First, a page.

When planning a move, or making enquiries for a family member who needs to move into a care home, we at Mark Reynolds Solicitors recommend taking specialist advice to be sure that they are familiar with the support that is available by the State and what care must be paid for privately from the assets.
What will the State provide?
The starting point following an assessment that determined a move into a care home was necessary then, if your capital (assets) are less than £23,250 (upper threshold) you will be entitled to financial support from your local authority. If your assets are below £14,250 (lower threshold) then the State provide the maximum contribution for your care costs although you will be required to contribute your income towards the care costs less £23.90 for your personal expenses. If you have assets between the lower and upper threshold you will also pay a capital tariff of £1 per week for each £250 or part thereof between these two figures.
In the situation where you assets excess £23,320 then you will be required to meet the full cost of your care.
Paying for your own care
Will I have to sell my home? – No, you cannot be forced to sell your home and, in some cases, you may be unable to sell your home, for example, if you have a mental illness and no lasting power of attorney has been put in place to enable your property and financial affairs to be managed.
The local authority may cover the care costs for the first 12 weeks of permanent care and your property will be disregarded during this time. This period is to enable people time to think about how they intend to proceed and consider the financial decisions that are required to pay for future care and can be very useful if you intend to sell the property.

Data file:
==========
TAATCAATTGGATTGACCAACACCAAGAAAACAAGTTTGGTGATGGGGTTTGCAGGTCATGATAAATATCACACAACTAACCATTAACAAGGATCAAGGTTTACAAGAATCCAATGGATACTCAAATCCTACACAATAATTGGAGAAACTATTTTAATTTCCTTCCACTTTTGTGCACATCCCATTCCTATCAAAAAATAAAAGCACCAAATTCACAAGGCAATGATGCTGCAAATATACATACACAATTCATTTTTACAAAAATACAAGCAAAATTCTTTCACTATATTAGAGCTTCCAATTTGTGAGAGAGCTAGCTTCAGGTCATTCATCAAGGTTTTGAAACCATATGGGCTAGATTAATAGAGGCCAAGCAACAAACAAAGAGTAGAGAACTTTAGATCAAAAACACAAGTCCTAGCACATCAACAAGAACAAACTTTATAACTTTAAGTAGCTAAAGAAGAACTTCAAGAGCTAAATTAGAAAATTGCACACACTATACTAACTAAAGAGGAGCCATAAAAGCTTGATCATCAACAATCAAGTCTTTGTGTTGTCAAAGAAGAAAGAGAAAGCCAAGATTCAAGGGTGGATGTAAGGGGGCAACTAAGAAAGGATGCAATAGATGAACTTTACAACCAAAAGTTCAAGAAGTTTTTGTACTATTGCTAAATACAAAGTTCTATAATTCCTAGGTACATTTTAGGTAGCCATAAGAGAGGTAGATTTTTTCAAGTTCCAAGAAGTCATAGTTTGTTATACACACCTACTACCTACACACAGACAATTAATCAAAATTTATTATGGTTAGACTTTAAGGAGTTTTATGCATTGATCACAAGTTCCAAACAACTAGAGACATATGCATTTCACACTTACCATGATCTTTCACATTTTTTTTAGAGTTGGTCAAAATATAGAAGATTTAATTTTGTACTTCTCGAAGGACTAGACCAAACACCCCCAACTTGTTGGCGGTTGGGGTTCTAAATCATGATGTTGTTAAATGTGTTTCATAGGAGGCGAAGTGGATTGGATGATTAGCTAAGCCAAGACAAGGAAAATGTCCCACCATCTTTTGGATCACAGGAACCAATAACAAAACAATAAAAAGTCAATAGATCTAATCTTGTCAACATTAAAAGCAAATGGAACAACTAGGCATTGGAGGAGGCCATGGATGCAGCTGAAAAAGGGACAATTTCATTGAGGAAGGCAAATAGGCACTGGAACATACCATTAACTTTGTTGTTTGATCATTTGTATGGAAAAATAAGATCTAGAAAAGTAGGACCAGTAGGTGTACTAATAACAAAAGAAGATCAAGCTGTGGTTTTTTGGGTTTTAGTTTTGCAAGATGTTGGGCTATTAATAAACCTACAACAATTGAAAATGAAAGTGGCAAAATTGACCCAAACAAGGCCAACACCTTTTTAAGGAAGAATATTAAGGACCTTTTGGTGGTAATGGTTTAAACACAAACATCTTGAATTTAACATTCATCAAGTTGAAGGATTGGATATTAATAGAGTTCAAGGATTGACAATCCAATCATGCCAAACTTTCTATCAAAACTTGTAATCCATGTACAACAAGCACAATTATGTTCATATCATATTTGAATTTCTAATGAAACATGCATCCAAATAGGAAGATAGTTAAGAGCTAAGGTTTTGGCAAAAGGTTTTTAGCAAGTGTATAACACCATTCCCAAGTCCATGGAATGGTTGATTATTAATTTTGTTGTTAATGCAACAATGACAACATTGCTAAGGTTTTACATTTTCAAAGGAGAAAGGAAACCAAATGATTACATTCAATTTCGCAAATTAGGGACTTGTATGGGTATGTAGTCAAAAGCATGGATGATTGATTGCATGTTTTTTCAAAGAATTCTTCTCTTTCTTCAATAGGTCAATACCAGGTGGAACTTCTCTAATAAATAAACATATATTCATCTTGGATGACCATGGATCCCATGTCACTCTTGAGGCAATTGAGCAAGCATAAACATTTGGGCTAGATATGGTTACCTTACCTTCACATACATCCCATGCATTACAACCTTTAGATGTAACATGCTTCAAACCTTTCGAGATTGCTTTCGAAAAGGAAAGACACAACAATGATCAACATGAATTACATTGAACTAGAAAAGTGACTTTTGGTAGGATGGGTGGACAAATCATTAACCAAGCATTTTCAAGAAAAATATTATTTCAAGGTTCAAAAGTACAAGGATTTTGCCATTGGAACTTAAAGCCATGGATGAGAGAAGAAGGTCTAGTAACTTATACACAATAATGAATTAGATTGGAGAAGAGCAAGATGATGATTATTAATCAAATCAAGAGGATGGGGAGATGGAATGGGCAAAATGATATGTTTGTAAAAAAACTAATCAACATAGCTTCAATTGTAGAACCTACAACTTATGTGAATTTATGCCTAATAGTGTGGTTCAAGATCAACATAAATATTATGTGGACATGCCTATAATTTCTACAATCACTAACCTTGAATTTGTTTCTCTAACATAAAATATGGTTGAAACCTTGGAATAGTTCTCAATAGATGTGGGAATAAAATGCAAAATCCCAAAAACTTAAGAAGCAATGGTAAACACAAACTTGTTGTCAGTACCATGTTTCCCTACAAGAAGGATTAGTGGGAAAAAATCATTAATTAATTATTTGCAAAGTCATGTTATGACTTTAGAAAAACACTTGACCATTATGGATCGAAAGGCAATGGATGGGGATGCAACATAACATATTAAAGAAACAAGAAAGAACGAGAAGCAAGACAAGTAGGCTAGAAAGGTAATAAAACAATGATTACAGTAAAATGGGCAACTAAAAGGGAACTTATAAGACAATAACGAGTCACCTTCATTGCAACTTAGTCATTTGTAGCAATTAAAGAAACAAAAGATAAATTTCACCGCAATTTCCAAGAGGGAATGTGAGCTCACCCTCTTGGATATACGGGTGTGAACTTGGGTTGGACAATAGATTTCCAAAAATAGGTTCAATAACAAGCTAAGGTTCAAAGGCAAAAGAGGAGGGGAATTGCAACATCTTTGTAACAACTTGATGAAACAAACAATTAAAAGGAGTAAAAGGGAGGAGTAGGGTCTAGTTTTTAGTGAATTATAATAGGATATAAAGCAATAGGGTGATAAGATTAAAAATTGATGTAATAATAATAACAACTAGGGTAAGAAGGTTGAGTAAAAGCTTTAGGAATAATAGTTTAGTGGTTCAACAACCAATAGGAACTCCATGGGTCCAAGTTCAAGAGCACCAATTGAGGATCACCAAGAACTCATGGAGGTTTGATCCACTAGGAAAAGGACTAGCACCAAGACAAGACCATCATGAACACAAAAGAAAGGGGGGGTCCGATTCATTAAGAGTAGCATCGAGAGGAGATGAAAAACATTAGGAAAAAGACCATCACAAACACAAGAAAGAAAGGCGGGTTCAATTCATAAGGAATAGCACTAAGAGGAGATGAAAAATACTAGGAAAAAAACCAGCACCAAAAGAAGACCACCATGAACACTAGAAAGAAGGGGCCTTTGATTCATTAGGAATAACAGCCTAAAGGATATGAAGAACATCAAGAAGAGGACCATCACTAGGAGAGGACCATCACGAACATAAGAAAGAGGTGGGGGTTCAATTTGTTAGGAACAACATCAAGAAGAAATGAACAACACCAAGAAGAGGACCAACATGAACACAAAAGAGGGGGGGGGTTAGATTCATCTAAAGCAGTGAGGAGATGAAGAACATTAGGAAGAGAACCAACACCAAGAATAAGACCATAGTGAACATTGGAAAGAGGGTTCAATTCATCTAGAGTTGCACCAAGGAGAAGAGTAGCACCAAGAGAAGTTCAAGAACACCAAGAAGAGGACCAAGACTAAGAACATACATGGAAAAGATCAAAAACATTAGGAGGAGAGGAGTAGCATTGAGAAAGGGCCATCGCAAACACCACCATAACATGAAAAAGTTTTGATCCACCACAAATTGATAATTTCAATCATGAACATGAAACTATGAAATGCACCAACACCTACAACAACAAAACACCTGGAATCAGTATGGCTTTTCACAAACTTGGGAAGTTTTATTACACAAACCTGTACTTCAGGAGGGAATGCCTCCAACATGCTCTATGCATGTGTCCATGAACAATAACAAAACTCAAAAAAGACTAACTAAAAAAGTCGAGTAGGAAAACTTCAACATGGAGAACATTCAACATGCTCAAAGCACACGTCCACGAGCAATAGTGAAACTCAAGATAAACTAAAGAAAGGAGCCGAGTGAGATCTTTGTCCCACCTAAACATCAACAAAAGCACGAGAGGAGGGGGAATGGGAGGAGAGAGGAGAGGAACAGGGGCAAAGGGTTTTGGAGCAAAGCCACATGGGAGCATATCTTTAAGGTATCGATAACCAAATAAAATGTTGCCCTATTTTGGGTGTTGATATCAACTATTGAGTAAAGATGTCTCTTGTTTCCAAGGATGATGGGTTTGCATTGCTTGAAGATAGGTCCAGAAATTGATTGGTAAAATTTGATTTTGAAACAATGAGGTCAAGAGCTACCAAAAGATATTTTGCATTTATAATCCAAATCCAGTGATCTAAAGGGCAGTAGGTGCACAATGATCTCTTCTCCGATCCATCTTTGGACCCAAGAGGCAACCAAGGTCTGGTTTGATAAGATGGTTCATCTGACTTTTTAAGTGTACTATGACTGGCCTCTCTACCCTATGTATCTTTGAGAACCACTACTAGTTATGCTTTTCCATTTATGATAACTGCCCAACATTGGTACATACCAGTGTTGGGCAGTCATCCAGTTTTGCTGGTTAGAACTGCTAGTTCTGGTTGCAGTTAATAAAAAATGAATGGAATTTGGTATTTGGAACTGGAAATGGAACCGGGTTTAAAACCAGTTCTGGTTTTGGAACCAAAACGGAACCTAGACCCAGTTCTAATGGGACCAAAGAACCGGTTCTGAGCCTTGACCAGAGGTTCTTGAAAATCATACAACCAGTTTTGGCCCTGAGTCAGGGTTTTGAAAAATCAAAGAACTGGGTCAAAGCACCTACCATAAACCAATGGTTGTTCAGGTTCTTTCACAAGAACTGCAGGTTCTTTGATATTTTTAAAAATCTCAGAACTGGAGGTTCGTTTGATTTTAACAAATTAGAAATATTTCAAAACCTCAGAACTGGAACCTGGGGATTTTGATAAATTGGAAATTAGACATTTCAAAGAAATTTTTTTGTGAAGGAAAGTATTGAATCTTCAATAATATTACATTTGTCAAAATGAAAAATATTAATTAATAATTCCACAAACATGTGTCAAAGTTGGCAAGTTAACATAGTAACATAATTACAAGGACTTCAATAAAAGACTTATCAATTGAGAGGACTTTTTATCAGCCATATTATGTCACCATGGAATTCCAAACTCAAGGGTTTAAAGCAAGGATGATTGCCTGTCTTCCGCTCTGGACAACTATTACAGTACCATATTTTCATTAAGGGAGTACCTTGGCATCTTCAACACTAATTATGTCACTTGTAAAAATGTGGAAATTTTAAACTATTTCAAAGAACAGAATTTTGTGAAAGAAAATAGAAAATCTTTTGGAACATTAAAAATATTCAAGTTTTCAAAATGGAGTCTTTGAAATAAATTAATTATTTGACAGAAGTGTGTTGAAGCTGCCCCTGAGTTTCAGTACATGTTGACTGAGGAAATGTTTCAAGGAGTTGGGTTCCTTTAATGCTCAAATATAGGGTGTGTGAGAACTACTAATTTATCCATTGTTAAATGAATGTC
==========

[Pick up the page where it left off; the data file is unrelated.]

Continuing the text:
Once the 12 week disregard period has run the local authority will simply charge the funds against your home to be repaid once the property is eventually sold. This is generally not a favourable position
Beyond that period any financial help will be charged against the value of your former home and recovered from the eventual sale proceeds.
Alternatively, people consider renting the property although this may not provide a sufficient income to cover the care costs and there will also be someone required to maintain and manage the property which can be burdensome.
What happens if you run out of money?
Once your assets fall below the upper threshold then you will be eligible to ask the local authority to pay, however, if the cost of care home you have chosen is higher than the local authority normally would pay then they may insist that you are moved to a more affordable care home.
A top up can be paid to meet the shortfall but this can only be paid by a third party, usually a family member.
Planning future care is more important today than it has ever been in the past with a complex and bureaucratic system that is difficult to navigate. Our specialist solicitors can work with you and your family to ensure that the best and most suitable choices can be achieved.
For further advice on Care Home Fees, or to make an enquiry simply complete the contact form or call us on 0800 002 9577.